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      Nature Report: Ocelot Fatalities Part 2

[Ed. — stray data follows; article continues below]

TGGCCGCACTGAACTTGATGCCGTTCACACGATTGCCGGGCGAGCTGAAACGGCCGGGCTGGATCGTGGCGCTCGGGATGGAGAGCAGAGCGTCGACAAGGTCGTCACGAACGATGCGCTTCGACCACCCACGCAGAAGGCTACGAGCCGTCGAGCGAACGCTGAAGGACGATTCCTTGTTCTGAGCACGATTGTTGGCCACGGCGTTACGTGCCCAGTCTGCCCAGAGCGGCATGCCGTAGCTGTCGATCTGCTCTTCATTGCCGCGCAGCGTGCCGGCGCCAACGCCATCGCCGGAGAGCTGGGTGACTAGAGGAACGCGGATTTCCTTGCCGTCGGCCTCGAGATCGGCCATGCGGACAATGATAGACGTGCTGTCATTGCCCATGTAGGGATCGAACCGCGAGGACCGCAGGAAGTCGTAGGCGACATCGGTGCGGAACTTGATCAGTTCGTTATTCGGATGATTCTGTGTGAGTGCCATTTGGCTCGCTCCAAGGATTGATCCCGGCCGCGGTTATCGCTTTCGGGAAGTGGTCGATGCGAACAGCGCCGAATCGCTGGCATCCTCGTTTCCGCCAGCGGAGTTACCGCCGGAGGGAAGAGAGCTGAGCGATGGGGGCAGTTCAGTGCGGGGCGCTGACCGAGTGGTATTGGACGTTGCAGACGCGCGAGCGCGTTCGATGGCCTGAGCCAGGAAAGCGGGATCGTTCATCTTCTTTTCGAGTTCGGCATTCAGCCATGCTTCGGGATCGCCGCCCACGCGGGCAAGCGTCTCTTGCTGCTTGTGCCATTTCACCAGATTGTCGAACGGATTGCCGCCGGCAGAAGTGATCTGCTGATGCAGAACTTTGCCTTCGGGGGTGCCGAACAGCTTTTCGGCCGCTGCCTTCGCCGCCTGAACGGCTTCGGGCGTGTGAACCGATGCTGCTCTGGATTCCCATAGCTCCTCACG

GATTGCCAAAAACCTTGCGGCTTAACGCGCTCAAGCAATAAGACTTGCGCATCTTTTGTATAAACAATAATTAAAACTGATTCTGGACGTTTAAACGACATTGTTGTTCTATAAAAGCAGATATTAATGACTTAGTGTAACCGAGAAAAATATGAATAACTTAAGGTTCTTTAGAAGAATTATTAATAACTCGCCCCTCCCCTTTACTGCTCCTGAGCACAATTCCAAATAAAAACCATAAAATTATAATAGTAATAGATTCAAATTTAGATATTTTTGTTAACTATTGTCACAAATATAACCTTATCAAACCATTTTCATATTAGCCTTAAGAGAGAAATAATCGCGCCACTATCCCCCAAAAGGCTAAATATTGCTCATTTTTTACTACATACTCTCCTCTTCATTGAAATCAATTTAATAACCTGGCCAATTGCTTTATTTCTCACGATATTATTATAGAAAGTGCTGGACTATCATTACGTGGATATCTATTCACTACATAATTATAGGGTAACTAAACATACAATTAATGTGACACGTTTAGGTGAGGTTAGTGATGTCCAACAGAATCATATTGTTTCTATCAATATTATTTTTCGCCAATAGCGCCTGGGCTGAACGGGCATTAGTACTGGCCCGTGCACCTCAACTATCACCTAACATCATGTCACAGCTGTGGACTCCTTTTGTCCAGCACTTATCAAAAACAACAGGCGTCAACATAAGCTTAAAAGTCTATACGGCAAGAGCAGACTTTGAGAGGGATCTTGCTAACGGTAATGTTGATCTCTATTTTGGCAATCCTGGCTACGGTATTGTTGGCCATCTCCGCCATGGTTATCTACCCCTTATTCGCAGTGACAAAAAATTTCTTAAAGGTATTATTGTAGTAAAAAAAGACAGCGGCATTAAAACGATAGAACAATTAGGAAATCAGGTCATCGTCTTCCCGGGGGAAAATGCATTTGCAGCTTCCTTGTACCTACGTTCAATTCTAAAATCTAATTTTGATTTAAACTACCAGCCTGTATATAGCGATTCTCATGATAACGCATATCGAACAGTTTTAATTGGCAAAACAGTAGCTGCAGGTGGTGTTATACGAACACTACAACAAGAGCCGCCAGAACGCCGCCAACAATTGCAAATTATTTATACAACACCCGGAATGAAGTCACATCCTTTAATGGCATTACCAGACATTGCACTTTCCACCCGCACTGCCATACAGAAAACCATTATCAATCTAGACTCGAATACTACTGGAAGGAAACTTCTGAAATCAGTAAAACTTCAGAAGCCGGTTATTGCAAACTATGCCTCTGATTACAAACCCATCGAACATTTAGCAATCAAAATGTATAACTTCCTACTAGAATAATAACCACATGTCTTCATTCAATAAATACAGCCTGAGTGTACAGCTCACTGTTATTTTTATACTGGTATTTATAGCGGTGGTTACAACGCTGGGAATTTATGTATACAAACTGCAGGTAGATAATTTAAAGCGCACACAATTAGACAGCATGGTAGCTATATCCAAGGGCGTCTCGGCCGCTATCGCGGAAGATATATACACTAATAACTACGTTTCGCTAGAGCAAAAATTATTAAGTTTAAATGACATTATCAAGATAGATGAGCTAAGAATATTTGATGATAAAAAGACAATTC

Four rare ocelots have been killed on State Highway 100 between Laguna Vista and Los Fresnos in the past several years with the most recent fatality being a male ocelot killed just two months ago. Less than 50 endangered ocelots are thought to remain in the wild, and when they attempt to cross-busy Highway 100 from one section of brushy habitat to another they are very vulnerable, particularly because of an impenetrable concrete barrier separating lanes of traffic. Hilary Swarts says, Ocelot Biologist, United States Fish and Wildlife Service, "So in the best case scenario for state route 100 we would like to see wildlife crossing put in underneath the roadway in the areas where we know there is one patch of brush on one side connecting to another patch of brush on the other side." Wildlife crossings, like this on one Highway 48 near the Port of Brownsville, are what is needed and extensive monitoring of radio-collared cats has shown biologists where several of these crossing need to be constructed on Highway 100. Octavio Saenz says, Public Information Officer for Texas Department of Transportation, "We know that these under the road crossing are ideal, but they are expensive|When we look at retrofitting crossings on SH I00. We are looking at a million dollars per crossing." The wildlife crossings would also benefit other creatures and protect motorists from having accidents as they attempt to dodge wildlife. Saenz says, "It is a Texas treasure that we value, and we understand the concerns that US Fish and Wildlife has|For something like this we need to find some other discretionary funds that is the bottom line." With your Nature Report I'm Richard Moore